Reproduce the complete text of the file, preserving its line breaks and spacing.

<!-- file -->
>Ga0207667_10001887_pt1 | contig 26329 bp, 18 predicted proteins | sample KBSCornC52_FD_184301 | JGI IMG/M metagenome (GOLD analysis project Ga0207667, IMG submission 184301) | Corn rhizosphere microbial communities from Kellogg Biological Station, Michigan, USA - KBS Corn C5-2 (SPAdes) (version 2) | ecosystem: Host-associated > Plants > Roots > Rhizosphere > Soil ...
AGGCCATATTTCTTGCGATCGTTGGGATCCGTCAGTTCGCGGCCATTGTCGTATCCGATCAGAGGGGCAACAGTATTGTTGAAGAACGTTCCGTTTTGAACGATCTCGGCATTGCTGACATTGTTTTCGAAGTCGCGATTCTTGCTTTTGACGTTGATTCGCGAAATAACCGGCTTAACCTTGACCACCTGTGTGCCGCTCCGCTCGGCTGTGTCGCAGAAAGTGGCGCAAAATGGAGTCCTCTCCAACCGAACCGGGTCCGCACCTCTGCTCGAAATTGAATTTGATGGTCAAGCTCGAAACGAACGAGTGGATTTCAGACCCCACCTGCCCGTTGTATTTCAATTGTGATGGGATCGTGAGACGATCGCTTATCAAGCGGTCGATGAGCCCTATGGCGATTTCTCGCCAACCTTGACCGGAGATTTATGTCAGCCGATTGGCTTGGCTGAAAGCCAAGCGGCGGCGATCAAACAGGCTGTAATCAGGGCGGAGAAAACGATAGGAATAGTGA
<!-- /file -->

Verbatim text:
>Ga0207667_10001887_pt1 | contig 26329 bp, 18 predicted proteins | sample KBSCornC52_FD_184301 | JGI IMG/M metagenome (GOLD analysis project Ga0207667, IMG submission 184301) | Corn rhizosphere microbial communities from Kellogg Biological Station, Michigan, USA - KBS Corn C5-2 (SPAdes) (version 2) | ecosystem: Host-associated > Plants > Roots > Rhizosphere > Soil ...
AGGCCATATTTCTTGCGATCGTTGGGATCCGTCAGTTCGCGGCCATTGTCGTATCCGATCAGAGGGGCAACAGTATTGTTGAAGAACGTTCCGTTTTGAACGATCTCGGCATTGCTGACATTGTTTTCGAAGTCGCGATTCTTGCTTTTGACGTTGATTCGCGAAATAACCGGCTTAACCTTGACCACCTGTGTGCCGCTCCGCTCGGCTGTGTCGCAGAAAGTGGCGCAAAATGGAGTCCTCTCCAACCGAACCGGGTCCGCACCTCTGCTCGAAATTGAATTTGATGGTCAAGCTCGAAACGAACGAGTGGATTTCAGACCCCACCTGCCCGTTGTATTTCAATTGTGATGGGATCGTGAGACGATCGCTTATCAAGCGGTCGATGAGCCCTATGGCGATTTCTCGCCAACCTTGACCGGAGATTTATGTCAGCCGATTGGCTTGGCTGAAAGCCAAGCGGCGGCGATCAAACAGGCTGTAATCAGGGCGGAGAAAACGATAGGAATAGTGA